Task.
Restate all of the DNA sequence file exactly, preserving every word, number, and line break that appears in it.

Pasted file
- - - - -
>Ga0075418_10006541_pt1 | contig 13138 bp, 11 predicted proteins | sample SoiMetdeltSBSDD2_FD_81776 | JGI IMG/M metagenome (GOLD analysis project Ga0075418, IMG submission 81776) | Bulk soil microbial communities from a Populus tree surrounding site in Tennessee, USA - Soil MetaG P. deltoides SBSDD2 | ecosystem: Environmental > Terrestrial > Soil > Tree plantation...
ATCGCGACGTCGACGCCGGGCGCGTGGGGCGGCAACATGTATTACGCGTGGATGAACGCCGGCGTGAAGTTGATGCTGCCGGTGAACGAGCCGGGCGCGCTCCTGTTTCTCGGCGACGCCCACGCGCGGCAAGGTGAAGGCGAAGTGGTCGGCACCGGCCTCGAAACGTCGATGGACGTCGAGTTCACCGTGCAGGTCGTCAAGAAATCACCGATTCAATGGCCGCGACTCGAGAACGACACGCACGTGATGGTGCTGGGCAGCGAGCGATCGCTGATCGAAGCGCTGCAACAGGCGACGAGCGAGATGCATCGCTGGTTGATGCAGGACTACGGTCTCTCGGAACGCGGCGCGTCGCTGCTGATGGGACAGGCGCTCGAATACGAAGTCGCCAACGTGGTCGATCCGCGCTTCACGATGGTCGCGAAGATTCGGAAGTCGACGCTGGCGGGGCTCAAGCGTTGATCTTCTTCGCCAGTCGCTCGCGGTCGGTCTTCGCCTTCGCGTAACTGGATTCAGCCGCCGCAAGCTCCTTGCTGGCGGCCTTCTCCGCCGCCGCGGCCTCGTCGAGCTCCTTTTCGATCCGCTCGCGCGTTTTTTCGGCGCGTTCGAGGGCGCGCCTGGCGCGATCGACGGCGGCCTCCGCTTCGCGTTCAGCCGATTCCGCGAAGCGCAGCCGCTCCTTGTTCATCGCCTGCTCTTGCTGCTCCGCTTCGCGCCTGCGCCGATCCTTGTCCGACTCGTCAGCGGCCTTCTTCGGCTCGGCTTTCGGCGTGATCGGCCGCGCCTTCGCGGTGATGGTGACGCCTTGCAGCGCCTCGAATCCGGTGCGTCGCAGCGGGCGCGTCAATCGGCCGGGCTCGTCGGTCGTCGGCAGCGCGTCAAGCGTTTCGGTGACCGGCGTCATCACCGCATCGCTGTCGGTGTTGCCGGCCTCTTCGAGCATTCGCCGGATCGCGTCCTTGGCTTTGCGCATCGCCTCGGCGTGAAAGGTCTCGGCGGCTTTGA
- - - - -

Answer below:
>Ga0075418_10006541_pt1 | contig 13138 bp, 11 predicted proteins | sample SoiMetdeltSBSDD2_FD_81776 | JGI IMG/M metagenome (GOLD analysis project Ga0075418, IMG submission 81776) | Bulk soil microbial communities from a Populus tree surrounding site in Tennessee, USA - Soil MetaG P. deltoides SBSDD2 | ecosystem: Environmental > Terrestrial > Soil > Tree plantation...
ATCGCGACGTCGACGCCGGGCGCGTGGGGCGGCAACATGTATTACGCGTGGATGAACGCCGGCGTGAAGTTGATGCTGCCGGTGAACGAGCCGGGCGCGCTCCTGTTTCTCGGCGACGCCCACGCGCGGCAAGGTGAAGGCGAAGTGGTCGGCACCGGCCTCGAAACGTCGATGGACGTCGAGTTCACCGTGCAGGTCGTCAAGAAATCACCGATTCAATGGCCGCGACTCGAGAACGACACGCACGTGATGGTGCTGGGCAGCGAGCGATCGCTGATCGAAGCGCTGCAACAGGCGACGAGCGAGATGCATCGCTGGTTGATGCAGGACTACGGTCTCTCGGAACGCGGCGCGTCGCTGCTGATGGGACAGGCGCTCGAATACGAAGTCGCCAACGTGGTCGATCCGCGCTTCACGATGGTCGCGAAGATTCGGAAGTCGACGCTGGCGGGGCTCAAGCGTTGATCTTCTTCGCCAGTCGCTCGCGGTCGGTCTTCGCCTTCGCGTAACTGGATTCAGCCGCCGCAAGCTCCTTGCTGGCGGCCTTCTCCGCCGCCGCGGCCTCGTCGAGCTCCTTTTCGATCCGCTCGCGCGTTTTTTCGGCGCGTTCGAGGGCGCGCCTGGCGCGATCGACGGCGGCCTCCGCTTCGCGTTCAGCCGATTCCGCGAAGCGCAGCCGCTCCTTGTTCATCGCCTGCTCTTGCTGCTCCGCTTCGCGCCTGCGCCGATCCTTGTCCGACTCGTCAGCGGCCTTCTTCGGCTCGGCTTTCGGCGTGATCGGCCGCGCCTTCGCGGTGATGGTGACGCCTTGCAGCGCCTCGAATCCGGTGCGTCGCAGCGGGCGCGTCAATCGGCCGGGCTCGTCGGTCGTCGGCAGCGCGTCAAGCGTTTCGGTGACCGGCGTCATCACCGCATCGCTGTCGGTGTTGCCGGCCTCTTCGAGCATTCGCCGGATCGCGTCCTTGGCTTTGCGCATCGCCTCGGCGTGAAAGGTCTCGGCGGCTTTGA